DescriptionWhen Nebraska became a state in 1867, dissension broke out between those favoring a capital north of the Platte River and those favoring one south of it. To the dismay of the North Platters and the city of Omaha, Lancaster—with a population of 30—was chosen as capital and renamed Lincoln. To solidify their gain, South Platters moved state property and documents from Omaha to Lincoln overnight during a snow storm.
Lincoln's early years were not easy. In the 1870s land sales and private enterprise declined. About the same time, a grasshopper invasion prompted many Easterners to return home. Despite having public utilities, a new capitol building, a railroad line and a university, Lincoln was still considered a frontier city.
Well-known historical figures appear in local history. In the midst of a citizens' reform movement William Jennings Bryan emerged as a young orator and lawyer who later served in Congress and ran for president. Another prominent resident was John J. Pershing, commander in chief of the American Expeditionary Force in World War I.
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With its many respected museums and cultural offerings, the University of Nebraska has evolved into Lincoln's education and cultural nucleus, but in the fall nothing overshadows college football. On game days the 81,000-seat Memorial Stadium becomes the state's third largest “city.” It's a well-known fact that every Cornhuskers game since Nov. 3, 1962, has been a sellout.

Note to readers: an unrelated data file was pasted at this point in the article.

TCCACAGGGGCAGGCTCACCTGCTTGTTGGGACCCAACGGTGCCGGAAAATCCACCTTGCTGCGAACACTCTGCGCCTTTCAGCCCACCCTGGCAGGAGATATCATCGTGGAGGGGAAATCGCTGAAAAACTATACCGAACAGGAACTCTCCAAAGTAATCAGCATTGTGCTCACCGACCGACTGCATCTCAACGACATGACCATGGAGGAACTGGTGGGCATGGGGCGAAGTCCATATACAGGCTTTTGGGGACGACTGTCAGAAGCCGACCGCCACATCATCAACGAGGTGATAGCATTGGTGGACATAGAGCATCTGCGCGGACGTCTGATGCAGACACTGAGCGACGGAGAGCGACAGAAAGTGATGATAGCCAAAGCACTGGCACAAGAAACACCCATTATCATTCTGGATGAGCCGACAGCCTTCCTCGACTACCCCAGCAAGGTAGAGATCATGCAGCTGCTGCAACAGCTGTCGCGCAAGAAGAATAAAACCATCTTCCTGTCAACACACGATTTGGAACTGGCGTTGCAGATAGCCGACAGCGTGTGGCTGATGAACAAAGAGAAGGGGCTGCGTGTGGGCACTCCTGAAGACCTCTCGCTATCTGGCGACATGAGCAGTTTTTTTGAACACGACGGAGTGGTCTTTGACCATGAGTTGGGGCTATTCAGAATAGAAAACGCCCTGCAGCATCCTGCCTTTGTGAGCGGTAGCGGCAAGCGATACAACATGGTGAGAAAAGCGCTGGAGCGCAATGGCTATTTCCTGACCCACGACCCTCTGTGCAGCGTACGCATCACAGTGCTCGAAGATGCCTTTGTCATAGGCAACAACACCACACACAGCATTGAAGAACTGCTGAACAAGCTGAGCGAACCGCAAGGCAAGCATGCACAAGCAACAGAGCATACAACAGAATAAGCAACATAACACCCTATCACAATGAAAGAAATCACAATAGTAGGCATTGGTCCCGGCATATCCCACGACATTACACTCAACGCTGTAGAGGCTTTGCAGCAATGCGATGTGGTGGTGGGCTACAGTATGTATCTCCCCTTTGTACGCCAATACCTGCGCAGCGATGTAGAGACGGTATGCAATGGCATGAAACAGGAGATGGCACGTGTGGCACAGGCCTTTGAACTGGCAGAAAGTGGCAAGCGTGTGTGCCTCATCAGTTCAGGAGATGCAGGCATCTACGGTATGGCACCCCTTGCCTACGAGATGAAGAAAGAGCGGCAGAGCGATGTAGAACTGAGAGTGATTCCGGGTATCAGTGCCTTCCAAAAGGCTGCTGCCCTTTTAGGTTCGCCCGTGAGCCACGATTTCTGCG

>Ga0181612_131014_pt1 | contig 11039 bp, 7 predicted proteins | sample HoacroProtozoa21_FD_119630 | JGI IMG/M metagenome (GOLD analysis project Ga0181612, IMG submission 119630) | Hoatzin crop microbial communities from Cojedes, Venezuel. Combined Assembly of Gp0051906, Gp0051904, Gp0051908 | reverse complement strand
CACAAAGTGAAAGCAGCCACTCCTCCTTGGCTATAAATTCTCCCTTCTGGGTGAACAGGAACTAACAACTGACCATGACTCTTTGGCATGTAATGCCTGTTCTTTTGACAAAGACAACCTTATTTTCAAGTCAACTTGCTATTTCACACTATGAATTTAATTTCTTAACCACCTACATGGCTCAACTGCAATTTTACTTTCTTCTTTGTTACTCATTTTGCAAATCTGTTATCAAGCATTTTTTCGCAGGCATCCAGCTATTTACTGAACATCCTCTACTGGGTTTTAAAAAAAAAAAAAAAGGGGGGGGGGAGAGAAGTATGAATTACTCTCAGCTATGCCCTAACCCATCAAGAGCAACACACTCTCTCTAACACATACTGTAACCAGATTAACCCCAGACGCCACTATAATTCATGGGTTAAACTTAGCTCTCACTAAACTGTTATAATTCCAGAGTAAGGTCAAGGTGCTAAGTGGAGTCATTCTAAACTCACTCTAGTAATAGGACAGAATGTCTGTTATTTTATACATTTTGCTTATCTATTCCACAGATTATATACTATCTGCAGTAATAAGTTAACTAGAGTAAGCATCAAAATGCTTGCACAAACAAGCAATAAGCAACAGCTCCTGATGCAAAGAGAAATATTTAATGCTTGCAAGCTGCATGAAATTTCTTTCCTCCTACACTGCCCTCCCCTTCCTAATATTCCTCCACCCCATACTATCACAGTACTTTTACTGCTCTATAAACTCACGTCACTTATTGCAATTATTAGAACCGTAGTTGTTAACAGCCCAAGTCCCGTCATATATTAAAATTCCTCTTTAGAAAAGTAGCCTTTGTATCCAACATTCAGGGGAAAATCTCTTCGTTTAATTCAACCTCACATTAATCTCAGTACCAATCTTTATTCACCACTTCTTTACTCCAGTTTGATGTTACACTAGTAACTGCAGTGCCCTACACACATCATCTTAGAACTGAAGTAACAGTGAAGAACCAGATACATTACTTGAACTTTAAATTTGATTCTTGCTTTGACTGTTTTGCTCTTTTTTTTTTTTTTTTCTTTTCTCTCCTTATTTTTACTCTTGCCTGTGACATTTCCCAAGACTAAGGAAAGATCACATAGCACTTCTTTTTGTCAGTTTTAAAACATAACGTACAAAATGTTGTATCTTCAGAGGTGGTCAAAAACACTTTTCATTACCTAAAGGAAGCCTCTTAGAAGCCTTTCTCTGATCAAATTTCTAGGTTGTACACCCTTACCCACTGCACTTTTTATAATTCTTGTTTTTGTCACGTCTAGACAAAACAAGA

Recreation enthusiasts will find plenty to do in the area. More than 20 lakes in the Salt Valley region are known collectively as Salt Valley Lakes, all within a 25-mile radius of Lincoln. Some 2 million visitors per year are drawn to Bluestem, Branched Oak Lake, Conestoga Lake, Olive Creek Lake, Pawnee Lake, Stagecoach and Wagon Train Lake state recreation areas.
The American Historical Society of Germans from Russia, 631 D St., contains genealogy records of Germans who migrated to the region via Russia in the 1800s; phone (402) 474-3363.
Visitor InfoLincoln Visitors Center 7th St. & P St. LINCOLN, NE 68508. Phone:(402)434-5348 or (800)423-8212
ShoppingIn the heart of downtown Lincoln, the Historic Haymarket District between 7th and 9th streets and O and R streets offers art galleries, specialty shops and restaurants.
Westfield Gateway Mall, at 61st and O streets, offers Dillard's, JCPenney, Sears and Younkers. Barnes and Noble, Chico's, LOFT, Pier 1 Imports, Talbots and several restaurants are at SouthPointe Pavilions, 27th Street and Pine Lake Road.
Things to SeeAntelope Park